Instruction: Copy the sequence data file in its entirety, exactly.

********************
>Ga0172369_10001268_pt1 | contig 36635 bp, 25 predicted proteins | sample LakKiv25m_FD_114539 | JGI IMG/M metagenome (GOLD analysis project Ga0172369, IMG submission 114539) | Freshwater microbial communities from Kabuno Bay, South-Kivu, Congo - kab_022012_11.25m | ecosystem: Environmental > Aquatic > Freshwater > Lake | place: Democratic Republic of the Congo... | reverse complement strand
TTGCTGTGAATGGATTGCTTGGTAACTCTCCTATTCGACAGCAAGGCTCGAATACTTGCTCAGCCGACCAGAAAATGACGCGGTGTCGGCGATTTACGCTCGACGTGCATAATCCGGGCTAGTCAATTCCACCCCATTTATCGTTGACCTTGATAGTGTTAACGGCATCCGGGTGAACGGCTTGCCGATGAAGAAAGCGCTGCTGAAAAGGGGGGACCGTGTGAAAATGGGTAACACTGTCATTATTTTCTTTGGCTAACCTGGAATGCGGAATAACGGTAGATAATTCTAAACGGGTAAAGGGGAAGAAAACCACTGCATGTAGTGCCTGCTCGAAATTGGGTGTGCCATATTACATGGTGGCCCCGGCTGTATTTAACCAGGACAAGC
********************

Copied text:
>Ga0172369_10001268_pt1 | contig 36635 bp, 25 predicted proteins | sample LakKiv25m_FD_114539 | JGI IMG/M metagenome (GOLD analysis project Ga0172369, IMG submission 114539) | Freshwater microbial communities from Kabuno Bay, South-Kivu, Congo - kab_022012_11.25m | ecosystem: Environmental > Aquatic > Freshwater > Lake | place: Democratic Republic of the Congo... | reverse complement strand
TTGCTGTGAATGGATTGCTTGGTAACTCTCCTATTCGACAGCAAGGCTCGAATACTTGCTCAGCCGACCAGAAAATGACGCGGTGTCGGCGATTTACGCTCGACGTGCATAATCCGGGCTAGTCAATTCCACCCCATTTATCGTTGACCTTGATAGTGTTAACGGCATCCGGGTGAACGGCTTGCCGATGAAGAAAGCGCTGCTGAAAAGGGGGGACCGTGTGAAAATGGGTAACACTGTCATTATTTTCTTTGGCTAACCTGGAATGCGGAATAACGGTAGATAATTCTAAACGGGTAAAGGGGAAGAAAACCACTGCATGTAGTGCCTGCTCGAAATTGGGTGTGCCATATTACATGGTGGCCCCGGCTGTATTTAACCAGGACAAGC